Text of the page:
Your job isn’t to roll your eyes when one kid is fixated on dinosaur facts. Or another talks louder than others.
Can you see inside his ear? Do you know if he has a hearing problem or processing disorder?”
No, we just work around whatever we find in the classroom. We don’t try to fix, control, or judge it.
One day, my child could not move beyond the glue on the end of his fingers that came off of a Valentine someone gave him. He thought it was a germ. A volunteer yelling at him to hurry up and finish his own Valentine wasn’t going to help him stop fixating.
Again, the voice in my head had an internal conversation with her:
“Because you don’t live with him, you don’t know that he is having a massive, internal panic attack, one that, not being visible, is almost more crippling. It’s not your fault you can’t see it, but please approach him with kindness and not judgment. He is my ‘project.’ He was given to me. Along with specialized staff, I’ll take it from here. Please know your part is just to do classroom tasks and not to make everyone fit into the same size box of expectation.”
To be fair, I see so many parent volunteers do it well. Because they bring grace in with them—and the perspective that they do not “know it all” and can only come at it from their own limited experience. Just like mine is limited. We each come in with only one piece of the puzzle.
Like all of the adults in the school building directing small kids, volunteers make an impact and leave an imprint. My son often receives the message that (his exact words): “She connected with all of the other kids there but me. She didn’t make a good connection to me.” Young kids are smart, intuitive, and sensitive. They know when adults don’t like them or are irritated.
For 45 minutes, can we please just walk in, turning off the following buttons in our minds and hearts (we all have them):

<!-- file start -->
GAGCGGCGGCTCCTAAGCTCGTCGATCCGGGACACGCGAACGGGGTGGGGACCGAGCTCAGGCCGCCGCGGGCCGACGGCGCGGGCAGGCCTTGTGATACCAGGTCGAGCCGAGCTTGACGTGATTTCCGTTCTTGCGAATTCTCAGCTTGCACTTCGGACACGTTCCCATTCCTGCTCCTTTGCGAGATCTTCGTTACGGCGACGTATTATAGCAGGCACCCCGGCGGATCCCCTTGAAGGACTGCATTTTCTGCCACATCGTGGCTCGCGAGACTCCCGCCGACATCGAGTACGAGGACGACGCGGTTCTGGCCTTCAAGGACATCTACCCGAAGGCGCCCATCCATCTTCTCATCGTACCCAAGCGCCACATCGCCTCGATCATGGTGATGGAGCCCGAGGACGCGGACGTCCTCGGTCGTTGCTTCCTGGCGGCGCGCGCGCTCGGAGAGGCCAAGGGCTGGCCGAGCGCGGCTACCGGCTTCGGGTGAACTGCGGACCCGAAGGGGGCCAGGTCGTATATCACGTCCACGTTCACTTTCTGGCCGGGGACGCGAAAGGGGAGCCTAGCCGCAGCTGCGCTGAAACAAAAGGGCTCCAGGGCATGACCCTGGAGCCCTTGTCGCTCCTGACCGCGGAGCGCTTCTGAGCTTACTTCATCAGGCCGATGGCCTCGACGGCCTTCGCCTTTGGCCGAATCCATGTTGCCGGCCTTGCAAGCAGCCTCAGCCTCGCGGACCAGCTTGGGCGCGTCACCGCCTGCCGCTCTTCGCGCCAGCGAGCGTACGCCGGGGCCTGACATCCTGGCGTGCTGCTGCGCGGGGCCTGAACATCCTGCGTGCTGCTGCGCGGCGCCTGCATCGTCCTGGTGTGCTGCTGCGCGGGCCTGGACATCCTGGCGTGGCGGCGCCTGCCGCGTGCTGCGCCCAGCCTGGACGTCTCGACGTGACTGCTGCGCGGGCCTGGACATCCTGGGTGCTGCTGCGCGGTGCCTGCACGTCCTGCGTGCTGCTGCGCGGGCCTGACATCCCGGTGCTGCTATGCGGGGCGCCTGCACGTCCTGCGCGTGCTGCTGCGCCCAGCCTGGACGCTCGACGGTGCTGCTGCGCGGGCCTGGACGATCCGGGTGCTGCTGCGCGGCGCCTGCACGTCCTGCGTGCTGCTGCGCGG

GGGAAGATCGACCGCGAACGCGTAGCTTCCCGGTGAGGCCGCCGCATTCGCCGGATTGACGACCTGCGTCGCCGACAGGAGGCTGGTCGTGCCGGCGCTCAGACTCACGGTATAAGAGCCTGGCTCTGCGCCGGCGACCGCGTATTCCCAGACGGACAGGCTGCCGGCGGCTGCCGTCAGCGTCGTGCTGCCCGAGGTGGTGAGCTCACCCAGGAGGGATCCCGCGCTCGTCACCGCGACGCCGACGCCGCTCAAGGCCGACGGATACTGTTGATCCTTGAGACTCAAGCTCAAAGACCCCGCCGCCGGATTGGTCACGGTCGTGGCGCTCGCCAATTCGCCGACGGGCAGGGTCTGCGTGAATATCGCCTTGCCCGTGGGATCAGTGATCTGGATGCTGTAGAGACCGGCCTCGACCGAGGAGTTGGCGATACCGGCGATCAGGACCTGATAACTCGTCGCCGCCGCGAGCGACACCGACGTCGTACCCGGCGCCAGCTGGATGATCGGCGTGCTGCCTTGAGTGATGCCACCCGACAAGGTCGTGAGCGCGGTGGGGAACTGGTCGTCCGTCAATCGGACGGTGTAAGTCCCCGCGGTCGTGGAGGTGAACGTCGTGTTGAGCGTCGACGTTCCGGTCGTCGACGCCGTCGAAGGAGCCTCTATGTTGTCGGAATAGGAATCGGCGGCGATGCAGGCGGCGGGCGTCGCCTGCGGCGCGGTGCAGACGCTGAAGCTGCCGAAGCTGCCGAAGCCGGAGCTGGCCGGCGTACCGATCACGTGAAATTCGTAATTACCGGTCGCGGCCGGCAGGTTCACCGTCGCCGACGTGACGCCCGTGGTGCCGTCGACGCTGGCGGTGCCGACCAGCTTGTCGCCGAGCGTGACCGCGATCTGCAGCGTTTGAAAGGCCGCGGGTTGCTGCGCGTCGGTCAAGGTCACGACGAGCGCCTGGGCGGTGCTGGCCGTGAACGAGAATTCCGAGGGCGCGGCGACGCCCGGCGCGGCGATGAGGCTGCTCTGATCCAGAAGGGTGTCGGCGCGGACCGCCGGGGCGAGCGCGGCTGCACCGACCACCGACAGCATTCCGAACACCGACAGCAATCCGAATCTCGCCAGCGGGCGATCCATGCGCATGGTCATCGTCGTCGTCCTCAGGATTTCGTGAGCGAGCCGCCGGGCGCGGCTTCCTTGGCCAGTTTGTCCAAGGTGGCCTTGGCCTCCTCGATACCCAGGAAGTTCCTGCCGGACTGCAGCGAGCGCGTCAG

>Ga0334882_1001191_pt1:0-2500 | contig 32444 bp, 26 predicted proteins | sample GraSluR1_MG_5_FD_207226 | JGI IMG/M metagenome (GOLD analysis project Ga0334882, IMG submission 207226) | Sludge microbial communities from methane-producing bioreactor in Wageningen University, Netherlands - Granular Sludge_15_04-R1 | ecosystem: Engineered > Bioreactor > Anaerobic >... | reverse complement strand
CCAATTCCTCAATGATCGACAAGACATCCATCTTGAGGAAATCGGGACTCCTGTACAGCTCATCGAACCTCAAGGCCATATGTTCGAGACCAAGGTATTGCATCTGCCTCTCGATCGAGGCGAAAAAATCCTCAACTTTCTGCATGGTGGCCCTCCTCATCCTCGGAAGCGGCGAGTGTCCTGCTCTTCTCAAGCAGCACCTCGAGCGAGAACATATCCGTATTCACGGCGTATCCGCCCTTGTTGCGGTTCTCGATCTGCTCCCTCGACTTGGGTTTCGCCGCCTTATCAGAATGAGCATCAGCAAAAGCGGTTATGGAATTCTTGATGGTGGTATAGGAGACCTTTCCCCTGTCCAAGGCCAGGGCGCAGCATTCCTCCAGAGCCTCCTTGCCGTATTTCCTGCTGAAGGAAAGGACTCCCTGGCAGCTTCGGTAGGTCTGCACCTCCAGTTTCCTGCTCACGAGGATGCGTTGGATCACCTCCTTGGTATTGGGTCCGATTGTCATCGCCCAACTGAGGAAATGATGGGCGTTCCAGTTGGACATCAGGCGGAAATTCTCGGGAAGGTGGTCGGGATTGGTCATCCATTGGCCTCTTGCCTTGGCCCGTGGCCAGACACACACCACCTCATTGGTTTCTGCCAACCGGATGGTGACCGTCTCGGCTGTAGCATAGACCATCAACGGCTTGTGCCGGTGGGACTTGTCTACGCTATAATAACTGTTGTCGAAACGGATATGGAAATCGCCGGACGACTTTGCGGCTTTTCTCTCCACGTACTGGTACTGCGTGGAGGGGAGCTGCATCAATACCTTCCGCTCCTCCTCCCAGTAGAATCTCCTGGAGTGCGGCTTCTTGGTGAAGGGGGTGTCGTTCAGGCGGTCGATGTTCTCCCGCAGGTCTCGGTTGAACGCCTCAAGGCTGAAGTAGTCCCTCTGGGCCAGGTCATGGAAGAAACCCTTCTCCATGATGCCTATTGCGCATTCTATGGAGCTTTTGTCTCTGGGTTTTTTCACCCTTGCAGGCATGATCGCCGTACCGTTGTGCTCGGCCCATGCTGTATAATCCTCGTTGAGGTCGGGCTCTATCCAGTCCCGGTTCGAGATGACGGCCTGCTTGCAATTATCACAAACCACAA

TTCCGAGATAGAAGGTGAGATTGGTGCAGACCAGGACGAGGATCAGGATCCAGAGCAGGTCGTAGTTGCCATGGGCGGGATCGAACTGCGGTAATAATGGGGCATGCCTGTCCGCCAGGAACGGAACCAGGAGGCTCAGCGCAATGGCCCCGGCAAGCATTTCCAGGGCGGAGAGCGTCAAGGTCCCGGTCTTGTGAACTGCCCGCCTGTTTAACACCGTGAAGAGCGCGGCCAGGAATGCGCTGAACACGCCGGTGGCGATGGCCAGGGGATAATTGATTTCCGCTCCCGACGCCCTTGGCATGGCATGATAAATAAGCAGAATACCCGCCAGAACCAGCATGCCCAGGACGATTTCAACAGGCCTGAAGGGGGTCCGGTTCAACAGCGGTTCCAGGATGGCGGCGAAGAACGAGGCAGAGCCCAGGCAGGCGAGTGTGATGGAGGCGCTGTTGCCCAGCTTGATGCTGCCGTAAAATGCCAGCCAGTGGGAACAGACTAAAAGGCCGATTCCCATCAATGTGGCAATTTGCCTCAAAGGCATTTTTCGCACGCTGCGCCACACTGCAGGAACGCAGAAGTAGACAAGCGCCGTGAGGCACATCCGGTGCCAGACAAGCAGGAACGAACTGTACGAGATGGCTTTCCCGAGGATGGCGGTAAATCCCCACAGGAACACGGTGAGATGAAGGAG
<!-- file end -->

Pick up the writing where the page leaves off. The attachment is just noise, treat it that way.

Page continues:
Can we please go, approaching tender hearts as if we didn’t have all the answers yet?
Because none of us do—even in our own homes and situations.
Let’s take the burden off ourselves and let the staff “figure out” the kids. Some kids might not read as fluently as the rest of the class or color inside the lines. Let’s meet them right where they are and just grace them to the next logical step, or even just help sustain the learning of the moment.
Today might be a rough day. A child may have already been necessarily corrected by several staff at this point. He/she might be weary, frustrated, or sad.
If you have three to five adults (parents, teacher, principal, special services teachers, specials teachers) in your life every day that you expect to be leading you, having several more in your face—some outright strangers—can add stress when you’re 5, 7, 9.
Let’s go in and be stress-reducers, speaking in soft tones.
Let’s remember how our kids are all still works-in-progress—how we all are.
The Concerned Parent of a Child Who Struggles
In the middle of writing Not Just on Sundays, I heard the squeaky, growing voice of my youngest child begging to be heard, and a children’s book deposited itself into my heart; I asked all three of my children to collaborate with me. It attempts to shed light on how it feels to be a child when adults aren’t really listening to them. Why Don’t Grow-Ups Listen? should be out in 2015/16.